Wrapping up 2012 it’s worthwhile comparing the performance of four emerging market small cap exchange traded funds with a diversified BRIC ETF.
The Bovespa Index is the flagship index of the Brazilian stock exchange, known by its acronym, BM&FBOVESPA. The index includes 68 of the 370 companies listed on the exchange, which represent roughly 70% of the exchange’s total capitalization and 80% of its trades. The Bovespa is calculated in reference to prices on February 1, 1968.
As the London Olympics conclude debate rages as to the economic benefit the city will enjoy. The government claims the Games will provide £13 billion in positive economic fallout over the next couple of years. If this number is achieved, having the Games will have more than paid for itself.
Brazil’s Bovespa is among many markets that have recently taken a beating, after reaching an intrayear high in the first quarter. Now with surprising economic reports stateside this week, including better than expected employment, housing, and consumer confidence measures; are Bovespa stocks a bargain?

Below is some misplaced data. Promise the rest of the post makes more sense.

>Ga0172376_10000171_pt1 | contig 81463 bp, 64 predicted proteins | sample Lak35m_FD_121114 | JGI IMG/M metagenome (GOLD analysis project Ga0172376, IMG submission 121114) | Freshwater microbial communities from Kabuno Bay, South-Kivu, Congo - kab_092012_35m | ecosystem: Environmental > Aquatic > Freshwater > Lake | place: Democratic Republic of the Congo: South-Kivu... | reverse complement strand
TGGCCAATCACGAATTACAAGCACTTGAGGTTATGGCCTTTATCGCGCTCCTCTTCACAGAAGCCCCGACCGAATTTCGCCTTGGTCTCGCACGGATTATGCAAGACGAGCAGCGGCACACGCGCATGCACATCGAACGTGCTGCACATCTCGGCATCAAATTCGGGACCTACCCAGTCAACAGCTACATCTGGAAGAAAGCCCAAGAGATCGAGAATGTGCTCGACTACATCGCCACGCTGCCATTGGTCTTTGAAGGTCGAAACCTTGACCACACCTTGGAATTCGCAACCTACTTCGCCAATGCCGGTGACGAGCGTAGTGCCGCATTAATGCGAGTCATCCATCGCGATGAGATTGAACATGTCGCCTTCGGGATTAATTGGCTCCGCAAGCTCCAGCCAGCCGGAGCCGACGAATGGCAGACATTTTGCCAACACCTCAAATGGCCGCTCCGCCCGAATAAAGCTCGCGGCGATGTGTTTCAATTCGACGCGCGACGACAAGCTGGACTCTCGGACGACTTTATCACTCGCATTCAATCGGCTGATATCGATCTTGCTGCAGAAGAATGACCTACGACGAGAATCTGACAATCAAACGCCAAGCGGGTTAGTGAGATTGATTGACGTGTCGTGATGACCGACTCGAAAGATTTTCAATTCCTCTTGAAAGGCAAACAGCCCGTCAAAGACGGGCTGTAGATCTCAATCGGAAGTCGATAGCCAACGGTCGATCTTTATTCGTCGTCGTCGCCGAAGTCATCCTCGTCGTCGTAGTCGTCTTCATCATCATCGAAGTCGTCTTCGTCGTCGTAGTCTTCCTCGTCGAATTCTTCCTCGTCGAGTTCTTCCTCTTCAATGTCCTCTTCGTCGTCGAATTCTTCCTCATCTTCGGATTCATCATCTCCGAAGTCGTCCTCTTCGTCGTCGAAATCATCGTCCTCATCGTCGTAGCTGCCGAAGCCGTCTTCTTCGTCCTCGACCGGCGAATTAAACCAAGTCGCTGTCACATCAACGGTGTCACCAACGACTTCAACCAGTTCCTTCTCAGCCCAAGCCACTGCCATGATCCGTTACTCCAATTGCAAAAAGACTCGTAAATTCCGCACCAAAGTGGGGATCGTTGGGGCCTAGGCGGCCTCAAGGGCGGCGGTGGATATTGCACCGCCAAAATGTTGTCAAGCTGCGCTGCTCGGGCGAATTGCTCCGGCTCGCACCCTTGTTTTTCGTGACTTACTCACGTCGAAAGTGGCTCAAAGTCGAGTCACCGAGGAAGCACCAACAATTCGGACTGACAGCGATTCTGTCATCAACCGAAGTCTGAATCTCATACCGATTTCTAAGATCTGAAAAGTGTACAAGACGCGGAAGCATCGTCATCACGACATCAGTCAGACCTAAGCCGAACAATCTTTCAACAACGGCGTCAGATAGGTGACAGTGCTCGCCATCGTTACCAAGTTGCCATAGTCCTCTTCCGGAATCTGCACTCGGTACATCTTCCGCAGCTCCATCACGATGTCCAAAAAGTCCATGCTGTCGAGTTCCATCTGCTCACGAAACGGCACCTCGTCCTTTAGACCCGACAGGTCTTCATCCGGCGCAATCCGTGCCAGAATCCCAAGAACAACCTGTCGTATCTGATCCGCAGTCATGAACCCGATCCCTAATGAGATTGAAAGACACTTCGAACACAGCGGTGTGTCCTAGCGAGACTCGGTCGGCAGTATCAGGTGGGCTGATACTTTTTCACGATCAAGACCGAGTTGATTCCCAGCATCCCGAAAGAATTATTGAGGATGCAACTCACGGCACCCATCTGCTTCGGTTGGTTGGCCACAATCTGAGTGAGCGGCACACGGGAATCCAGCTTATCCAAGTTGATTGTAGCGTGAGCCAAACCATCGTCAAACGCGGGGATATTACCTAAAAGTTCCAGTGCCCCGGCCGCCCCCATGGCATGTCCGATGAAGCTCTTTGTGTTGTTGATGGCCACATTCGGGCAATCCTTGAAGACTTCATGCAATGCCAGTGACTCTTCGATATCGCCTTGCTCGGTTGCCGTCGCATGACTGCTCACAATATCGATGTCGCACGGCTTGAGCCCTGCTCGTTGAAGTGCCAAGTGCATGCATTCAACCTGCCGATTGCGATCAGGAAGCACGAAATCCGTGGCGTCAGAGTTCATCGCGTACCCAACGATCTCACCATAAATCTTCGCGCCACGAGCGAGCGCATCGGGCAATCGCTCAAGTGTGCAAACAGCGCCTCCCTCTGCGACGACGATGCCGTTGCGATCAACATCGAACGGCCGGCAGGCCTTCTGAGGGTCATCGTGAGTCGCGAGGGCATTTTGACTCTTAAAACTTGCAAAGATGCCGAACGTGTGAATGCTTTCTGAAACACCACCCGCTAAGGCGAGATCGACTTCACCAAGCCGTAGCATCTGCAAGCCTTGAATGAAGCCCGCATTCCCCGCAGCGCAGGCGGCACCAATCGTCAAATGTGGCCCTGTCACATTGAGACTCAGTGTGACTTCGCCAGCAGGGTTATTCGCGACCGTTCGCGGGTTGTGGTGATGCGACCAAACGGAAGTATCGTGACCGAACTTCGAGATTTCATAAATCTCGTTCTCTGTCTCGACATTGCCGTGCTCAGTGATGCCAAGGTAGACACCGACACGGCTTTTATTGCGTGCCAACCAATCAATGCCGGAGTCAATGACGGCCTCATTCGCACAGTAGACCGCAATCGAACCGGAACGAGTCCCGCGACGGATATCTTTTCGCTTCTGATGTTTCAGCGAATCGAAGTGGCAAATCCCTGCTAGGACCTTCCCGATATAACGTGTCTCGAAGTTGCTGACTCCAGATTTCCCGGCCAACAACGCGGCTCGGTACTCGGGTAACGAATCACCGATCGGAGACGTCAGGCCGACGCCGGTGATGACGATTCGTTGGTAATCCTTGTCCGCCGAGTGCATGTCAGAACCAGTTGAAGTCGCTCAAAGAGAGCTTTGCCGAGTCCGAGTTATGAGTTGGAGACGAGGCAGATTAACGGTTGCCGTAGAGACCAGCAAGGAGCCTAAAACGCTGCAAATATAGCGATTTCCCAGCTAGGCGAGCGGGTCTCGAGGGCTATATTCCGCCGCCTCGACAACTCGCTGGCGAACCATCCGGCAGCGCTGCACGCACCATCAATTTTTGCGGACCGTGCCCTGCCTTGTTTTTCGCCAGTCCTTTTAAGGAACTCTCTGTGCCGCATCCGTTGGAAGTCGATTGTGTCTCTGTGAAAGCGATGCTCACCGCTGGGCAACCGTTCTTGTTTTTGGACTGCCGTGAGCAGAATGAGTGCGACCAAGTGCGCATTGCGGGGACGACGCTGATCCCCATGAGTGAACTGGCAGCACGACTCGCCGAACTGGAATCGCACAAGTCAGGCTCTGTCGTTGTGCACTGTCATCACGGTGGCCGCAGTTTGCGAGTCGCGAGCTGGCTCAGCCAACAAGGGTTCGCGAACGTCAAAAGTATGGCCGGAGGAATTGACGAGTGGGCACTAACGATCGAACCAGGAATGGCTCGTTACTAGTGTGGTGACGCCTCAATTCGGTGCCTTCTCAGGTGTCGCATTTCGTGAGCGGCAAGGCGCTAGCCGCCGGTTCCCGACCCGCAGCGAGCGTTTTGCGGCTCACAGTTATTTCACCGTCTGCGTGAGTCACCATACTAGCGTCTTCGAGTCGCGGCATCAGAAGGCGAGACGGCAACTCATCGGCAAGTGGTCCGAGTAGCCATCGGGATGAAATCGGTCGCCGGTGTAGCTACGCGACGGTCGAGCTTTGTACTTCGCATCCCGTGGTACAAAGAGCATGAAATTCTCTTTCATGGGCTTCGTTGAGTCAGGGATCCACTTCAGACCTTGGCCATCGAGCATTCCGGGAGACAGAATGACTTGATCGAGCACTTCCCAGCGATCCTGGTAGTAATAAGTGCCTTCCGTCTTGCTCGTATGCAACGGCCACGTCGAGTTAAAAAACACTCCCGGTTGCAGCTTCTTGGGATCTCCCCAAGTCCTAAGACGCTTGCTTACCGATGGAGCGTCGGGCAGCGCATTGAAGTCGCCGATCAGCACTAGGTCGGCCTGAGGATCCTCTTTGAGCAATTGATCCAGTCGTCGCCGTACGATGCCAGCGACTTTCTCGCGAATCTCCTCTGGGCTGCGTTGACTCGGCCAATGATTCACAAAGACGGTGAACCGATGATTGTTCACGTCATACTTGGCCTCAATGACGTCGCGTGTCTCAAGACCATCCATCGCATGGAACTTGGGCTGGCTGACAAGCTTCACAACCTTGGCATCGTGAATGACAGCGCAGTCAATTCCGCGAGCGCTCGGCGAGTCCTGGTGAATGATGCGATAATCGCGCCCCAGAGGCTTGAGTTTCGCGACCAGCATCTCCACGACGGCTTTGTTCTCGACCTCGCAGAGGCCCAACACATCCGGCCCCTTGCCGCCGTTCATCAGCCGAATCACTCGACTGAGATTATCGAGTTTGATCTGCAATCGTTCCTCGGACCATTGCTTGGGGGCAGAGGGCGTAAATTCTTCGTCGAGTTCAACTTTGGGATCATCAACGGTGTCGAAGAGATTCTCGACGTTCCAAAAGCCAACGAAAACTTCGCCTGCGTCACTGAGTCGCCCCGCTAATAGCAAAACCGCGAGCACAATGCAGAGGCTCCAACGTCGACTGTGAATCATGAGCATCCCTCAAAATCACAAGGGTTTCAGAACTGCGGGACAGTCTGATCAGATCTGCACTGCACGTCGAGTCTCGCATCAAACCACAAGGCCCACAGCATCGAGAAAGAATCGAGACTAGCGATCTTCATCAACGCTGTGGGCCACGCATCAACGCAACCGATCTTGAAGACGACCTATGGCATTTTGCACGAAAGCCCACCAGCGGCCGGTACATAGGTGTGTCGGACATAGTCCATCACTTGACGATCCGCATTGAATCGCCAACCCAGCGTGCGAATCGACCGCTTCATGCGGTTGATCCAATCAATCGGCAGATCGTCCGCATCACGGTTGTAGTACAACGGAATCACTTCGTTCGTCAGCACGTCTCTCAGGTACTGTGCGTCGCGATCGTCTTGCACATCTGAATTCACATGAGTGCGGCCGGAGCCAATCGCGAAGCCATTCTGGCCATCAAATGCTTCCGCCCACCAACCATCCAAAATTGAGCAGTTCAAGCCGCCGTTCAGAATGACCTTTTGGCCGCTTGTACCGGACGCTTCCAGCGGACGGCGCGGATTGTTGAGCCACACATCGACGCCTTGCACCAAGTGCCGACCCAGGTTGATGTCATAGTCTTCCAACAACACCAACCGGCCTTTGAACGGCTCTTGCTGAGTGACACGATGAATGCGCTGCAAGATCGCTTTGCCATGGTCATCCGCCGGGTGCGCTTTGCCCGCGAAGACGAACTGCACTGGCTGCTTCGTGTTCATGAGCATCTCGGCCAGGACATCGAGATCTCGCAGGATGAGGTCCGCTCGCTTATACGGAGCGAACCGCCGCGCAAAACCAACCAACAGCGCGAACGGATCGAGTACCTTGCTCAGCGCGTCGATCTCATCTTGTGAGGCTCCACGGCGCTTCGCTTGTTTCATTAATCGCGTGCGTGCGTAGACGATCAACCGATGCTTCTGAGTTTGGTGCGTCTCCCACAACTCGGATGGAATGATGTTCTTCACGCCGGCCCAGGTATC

While the Brazilian economy sure is facing some near-term headwinds, the long-term outlook is good. Given the pounding some Brazilian investments have taken you might think the country is a disaster. It may be time to revisit one such ETF: BRF.
On Wednesday last week, the central bank monetary policy committee (Copom) decided once again to cut the Brazil interest rate, continuing its easing cycle to counter softening demand from Europe and lower inflationary pressures.
Brazil’s policy of weakening its currency to make exports more competitive has worked – maybe too well.